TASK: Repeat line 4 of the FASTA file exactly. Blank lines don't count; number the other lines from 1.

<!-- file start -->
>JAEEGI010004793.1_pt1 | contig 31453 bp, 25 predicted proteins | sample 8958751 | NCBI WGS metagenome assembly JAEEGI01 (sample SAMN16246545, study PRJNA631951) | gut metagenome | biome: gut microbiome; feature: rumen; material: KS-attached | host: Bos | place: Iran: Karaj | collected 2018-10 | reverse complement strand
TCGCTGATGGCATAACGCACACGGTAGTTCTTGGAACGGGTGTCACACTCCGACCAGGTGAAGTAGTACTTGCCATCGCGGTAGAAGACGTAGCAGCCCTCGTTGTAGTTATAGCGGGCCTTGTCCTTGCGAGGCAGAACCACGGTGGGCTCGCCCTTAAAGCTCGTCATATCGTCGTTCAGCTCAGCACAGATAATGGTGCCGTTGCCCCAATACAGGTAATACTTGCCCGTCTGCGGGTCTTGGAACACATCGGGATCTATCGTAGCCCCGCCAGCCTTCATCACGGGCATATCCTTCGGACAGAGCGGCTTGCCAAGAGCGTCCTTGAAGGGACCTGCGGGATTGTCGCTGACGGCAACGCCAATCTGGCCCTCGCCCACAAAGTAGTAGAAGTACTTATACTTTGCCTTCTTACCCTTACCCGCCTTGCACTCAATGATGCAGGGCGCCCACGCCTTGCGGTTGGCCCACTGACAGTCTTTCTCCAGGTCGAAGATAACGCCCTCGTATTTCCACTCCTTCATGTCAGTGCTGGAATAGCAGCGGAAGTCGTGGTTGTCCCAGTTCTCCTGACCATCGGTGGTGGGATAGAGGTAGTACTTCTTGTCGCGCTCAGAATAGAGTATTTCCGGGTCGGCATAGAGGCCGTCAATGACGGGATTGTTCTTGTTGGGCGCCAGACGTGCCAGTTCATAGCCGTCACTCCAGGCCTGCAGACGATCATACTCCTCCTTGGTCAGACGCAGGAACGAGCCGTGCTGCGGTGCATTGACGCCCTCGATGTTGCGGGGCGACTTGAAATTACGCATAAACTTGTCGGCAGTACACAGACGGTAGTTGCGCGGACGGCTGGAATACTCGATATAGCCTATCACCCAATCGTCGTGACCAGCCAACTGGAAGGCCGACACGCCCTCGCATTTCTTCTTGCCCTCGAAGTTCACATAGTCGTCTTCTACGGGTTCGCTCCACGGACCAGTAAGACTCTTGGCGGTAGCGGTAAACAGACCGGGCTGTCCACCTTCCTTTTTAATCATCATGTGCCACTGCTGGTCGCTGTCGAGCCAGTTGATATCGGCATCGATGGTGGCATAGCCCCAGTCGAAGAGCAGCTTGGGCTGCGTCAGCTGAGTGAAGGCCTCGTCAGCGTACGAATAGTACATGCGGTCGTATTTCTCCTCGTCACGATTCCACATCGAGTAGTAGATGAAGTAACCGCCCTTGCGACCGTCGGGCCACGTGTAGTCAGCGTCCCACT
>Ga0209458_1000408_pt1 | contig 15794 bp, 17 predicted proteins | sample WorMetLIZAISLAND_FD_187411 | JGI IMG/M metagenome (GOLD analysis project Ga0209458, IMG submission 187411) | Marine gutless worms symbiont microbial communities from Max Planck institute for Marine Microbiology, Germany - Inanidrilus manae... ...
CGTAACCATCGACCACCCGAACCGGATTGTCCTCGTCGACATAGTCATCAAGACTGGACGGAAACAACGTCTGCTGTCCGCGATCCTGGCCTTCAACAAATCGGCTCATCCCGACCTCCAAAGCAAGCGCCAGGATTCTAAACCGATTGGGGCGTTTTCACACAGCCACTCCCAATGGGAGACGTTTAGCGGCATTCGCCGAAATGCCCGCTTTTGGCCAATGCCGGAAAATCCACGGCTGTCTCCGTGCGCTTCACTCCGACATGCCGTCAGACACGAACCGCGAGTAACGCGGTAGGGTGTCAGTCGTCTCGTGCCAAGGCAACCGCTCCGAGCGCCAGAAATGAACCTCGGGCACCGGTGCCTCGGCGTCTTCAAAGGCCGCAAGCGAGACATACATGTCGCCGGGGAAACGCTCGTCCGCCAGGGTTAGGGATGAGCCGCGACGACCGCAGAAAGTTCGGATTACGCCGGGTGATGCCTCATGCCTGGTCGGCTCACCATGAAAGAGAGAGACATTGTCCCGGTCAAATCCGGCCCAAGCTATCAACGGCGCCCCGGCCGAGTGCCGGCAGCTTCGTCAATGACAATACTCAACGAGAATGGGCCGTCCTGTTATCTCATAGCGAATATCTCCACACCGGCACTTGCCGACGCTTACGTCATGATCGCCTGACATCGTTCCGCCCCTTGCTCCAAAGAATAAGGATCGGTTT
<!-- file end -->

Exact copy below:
CGTAACCATCGACCACCCGAACCGGATTGTCCTCGTCGACATAGTCATCAAGACTGGACGGAAACAACGTCTGCTGTCCGCGATCCTGGCCTTCAACAAATCGGCTCATCCCGACCTCCAAAGCAAGCGCCAGGATTCTAAACCGATTGGGGCGTTTTCACACAGCCACTCCCAATGGGAGACGTTTAGCGGCATTCGCCGAAATGCCCGCTTTTGGCCAATGCCGGAAAATCCACGGCTGTCTCCGTGCGCTTCACTCCGACATGCCGTCAGACACGAACCGCGAGTAACGCGGTAGGGTGTCAGTCGTCTCGTGCCAAGGCAACCGCTCCGAGCGCCAGAAATGAACCTCGGGCACCGGTGCCTCGGCGTCTTCAAAGGCCGCAAGCGAGACATACATGTCGCCGGGGAAACGCTCGTCCGCCAGGGTTAGGGATGAGCCGCGACGACCGCAGAAAGTTCGGATTACGCCGGGTGATGCCTCATGCCTGGTCGGCTCACCATGAAAGAGAGAGACATTGTCCCGGTCAAATCCGGCCCAAGCTATCAACGGCGCCCCGGCCGAGTGCCGGCAGCTTCGTCAATGACAATACTCAACGAGAATGGGCCGTCCTGTTATCTCATAGCGAATATCTCCACACCGGCACTTGCCGACGCTTACGTCATGATCGCCTGACATCGTTCCGCCCCTTGCTCCAAAGAATAAGGATCGGTTT